After 22 years of designing, discussing, engineering and building, the new Amsterdam metro line from the north to the south will be officially open to the public from July 22, 2018.
Benthem Crouwel Architects has designed seven new metro stations: Noord, Noorderpark, Amsterdam Central Station, Rokin, Vijzelgracht, De Pijp, and Europaplein. Two of them are above ground and five are underground, along a route that is almost ten kilometers long. From July 22, 2018 Amsterdam residents, commuters, tourists and day trippers can travel from the north to the south of the city in just 15 minutes.
The North-South Line route has been designed as a new public layer in the city, underneath the streets and canals that have supported public and private transport for centuries. Just like the streets and canals lie openly in the public space, the entrances to the stations are also open and uncovered, functioning as an extension of the street.
The shortest possible connection between street and platform ensures that the stations feel safe and are easy to maintain. The open entrances lead to halls that are still experienced as part of the outside world, and from which one has a clear view of the tracks. This way the public space of the city continues deep below the surface.
The task of engineering an underground metro 25 meters deep in the soggy soil of historical Amsterdam, built on long wooden stilts around 1300, was not an easy one. Thanks to a new tunnel drilling technique that was developed in the 1990s it became possible to create tunnels – at certain levels even 30 meters deep – in Amsterdam’s wet and unstable ground, without affecting the city too much.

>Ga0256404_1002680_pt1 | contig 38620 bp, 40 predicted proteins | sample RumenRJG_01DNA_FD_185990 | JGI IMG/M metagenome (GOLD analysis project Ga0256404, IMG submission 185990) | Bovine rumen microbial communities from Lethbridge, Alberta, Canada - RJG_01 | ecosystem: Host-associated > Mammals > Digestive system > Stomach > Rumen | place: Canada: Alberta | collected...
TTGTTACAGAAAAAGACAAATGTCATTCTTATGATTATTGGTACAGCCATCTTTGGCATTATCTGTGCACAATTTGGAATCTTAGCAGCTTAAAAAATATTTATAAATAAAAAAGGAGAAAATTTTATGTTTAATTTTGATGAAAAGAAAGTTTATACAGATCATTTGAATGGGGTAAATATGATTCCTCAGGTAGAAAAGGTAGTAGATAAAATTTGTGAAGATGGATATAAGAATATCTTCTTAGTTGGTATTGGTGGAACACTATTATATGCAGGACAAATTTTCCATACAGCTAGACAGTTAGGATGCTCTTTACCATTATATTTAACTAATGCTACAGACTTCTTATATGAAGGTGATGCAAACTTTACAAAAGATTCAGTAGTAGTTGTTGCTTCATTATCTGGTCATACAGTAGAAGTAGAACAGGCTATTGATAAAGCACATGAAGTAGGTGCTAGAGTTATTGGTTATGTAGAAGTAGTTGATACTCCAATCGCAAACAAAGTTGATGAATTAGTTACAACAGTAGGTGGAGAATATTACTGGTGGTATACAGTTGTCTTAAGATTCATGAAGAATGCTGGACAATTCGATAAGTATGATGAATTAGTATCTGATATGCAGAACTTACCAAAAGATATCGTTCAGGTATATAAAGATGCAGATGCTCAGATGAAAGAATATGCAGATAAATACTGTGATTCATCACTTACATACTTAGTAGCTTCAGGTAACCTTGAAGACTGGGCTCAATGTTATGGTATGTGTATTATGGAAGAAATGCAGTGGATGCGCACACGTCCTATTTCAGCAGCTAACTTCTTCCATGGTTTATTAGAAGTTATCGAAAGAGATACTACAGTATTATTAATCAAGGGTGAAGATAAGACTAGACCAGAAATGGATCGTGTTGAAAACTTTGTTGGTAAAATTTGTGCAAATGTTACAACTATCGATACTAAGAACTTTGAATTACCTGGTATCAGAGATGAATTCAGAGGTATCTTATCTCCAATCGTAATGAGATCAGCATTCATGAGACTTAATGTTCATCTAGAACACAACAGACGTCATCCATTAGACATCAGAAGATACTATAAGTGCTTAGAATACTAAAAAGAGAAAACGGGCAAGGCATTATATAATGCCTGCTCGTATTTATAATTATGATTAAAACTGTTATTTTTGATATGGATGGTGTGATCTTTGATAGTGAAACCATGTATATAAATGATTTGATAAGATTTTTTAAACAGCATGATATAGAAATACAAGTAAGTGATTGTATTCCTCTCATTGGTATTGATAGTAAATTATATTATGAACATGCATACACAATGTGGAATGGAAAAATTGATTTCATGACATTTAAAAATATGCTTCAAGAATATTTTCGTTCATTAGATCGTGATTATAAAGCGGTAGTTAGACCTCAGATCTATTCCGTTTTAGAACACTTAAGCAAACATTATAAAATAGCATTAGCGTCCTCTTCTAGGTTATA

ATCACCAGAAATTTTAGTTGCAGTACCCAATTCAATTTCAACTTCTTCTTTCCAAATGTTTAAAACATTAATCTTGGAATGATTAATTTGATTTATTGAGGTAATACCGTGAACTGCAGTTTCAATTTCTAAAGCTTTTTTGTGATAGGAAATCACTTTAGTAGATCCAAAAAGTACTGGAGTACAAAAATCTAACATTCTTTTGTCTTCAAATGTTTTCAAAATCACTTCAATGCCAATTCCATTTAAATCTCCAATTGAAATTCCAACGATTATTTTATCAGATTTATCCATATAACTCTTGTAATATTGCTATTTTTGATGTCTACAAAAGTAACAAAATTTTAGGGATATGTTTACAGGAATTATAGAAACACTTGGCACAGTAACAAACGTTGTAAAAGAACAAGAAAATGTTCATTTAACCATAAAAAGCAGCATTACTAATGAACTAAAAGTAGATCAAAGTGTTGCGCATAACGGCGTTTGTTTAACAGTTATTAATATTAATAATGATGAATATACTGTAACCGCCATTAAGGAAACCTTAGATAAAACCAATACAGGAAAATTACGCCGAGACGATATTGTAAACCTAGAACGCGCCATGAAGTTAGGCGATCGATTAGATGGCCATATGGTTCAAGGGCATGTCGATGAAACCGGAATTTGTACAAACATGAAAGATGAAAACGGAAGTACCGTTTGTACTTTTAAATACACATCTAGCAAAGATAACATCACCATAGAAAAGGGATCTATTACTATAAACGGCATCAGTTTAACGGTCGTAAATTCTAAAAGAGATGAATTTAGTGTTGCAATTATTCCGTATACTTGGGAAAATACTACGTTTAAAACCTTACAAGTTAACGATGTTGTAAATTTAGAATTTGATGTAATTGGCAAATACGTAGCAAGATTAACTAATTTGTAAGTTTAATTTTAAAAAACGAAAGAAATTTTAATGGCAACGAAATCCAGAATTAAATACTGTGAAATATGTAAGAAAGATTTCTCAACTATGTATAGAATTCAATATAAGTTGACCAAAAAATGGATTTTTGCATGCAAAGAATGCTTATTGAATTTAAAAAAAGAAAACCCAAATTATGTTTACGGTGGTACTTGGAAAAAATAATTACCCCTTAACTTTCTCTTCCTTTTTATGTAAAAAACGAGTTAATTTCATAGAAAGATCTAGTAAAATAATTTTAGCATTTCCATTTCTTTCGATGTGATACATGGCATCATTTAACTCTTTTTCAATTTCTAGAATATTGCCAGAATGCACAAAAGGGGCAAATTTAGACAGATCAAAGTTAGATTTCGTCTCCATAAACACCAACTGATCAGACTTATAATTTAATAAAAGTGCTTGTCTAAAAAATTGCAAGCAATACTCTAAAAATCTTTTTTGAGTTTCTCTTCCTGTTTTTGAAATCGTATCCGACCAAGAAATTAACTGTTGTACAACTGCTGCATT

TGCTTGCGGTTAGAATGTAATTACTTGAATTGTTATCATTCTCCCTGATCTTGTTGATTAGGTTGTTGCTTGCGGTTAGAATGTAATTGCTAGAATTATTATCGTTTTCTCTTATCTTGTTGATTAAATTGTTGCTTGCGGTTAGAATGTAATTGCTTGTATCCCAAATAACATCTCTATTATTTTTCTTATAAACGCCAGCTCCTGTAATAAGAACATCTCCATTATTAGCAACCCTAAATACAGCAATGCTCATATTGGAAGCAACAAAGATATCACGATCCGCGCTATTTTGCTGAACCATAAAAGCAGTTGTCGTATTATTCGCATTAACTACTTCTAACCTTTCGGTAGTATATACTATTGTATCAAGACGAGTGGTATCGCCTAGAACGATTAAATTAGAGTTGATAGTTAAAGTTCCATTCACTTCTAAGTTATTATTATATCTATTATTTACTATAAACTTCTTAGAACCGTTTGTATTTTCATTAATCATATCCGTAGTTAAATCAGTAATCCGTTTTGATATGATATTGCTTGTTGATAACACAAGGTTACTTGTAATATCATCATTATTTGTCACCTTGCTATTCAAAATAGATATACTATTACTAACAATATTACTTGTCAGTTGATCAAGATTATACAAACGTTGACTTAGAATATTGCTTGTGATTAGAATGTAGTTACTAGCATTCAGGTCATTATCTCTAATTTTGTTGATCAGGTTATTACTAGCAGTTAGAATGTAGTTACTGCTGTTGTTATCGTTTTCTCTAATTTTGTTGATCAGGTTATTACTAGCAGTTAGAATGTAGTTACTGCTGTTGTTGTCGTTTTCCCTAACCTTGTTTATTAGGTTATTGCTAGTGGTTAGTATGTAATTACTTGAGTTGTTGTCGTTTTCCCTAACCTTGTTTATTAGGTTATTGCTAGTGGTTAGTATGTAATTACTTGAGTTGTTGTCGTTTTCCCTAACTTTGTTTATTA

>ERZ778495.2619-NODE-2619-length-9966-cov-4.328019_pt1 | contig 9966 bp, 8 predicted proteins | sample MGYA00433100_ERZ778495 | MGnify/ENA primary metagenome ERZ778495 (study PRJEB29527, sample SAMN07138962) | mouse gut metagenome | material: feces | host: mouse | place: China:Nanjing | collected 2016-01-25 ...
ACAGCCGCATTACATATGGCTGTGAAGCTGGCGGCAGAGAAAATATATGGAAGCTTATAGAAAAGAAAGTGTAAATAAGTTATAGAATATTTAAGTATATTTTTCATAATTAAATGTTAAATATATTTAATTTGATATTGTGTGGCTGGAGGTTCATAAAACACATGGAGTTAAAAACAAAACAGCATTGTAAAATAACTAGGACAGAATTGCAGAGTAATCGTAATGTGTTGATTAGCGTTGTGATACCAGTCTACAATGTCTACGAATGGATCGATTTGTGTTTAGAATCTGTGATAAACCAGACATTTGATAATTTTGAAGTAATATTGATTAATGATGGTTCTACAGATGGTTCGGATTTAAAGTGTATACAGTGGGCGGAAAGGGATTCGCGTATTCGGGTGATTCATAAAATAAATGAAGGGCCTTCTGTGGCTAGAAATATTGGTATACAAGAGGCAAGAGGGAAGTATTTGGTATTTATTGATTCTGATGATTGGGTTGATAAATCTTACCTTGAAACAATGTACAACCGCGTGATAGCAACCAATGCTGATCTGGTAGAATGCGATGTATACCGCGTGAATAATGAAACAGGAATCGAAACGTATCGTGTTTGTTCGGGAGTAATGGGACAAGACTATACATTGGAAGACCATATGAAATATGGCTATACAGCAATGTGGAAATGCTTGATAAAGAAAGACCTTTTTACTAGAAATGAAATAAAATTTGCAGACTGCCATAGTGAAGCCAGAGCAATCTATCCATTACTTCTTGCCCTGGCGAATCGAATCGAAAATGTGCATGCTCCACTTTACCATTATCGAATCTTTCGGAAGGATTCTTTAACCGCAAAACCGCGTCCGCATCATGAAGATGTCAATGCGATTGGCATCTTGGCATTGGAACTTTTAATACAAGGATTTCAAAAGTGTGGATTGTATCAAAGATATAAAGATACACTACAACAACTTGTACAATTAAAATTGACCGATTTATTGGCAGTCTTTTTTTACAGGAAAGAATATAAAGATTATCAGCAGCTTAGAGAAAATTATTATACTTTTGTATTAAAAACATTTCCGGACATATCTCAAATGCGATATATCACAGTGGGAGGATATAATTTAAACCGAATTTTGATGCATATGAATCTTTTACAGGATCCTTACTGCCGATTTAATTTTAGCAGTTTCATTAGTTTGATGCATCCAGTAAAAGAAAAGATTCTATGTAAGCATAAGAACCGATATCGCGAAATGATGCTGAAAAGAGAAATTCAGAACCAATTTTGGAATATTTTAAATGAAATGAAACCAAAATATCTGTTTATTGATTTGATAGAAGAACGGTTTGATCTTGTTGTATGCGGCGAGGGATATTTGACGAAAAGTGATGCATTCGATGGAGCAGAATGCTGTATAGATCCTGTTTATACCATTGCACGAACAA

Each station is unique. Its architecture is determined by the different locations and by the space allowed by the Amsterdam city plan. At the same time, all stations are related to each other, and share a main architectural concept: the shortest possible connection between the underground platform and street level, and a logistic routing that flows in one continuous movement.
Travelers are able to find their way intuitively. The use of daylight as a guiding principle, and designing clear underground streets instead of a labyrinth of passages, convinced the selection committee in 1995 to give the assignment for the seven new stations to Benthem Crouwel Architects. It took more than two decades to finish the projects, but because of the use of modern, state of the art materials and techniques, the stations feel timeless and contemporary.
Materials and lighting
The materials used for the stations have been chosen carefully and in many cases were developed especially for the North-South Line. They are easy to clean and to replace. The various shades of grey connect the stations to the urban fabric above ground and give the stations a subdued and calm appearance. Transparent materials and a sophisticated lighting system ensure that every station feels safe, comfortable and clear.
Underground art route
Every station is enriched by a work of art that was commissioned specifically for this station, creating a diverse underground art route with works by (inter)national artists. The theme for the art route is ‘From the neighborhood to the world’: the art takes its inspiration from the world surrounding the station, connects the above and underground, makes the stations recognizable and provides orientation to the travelers. Source by Benthem Crouwel Architects.
In addition to the art route, at station Rokin a selection of the 700.000 archaeological objects that were excavated during the construction is on display in large glass cases between the escalators. Source by Benthem Crouwel Architects.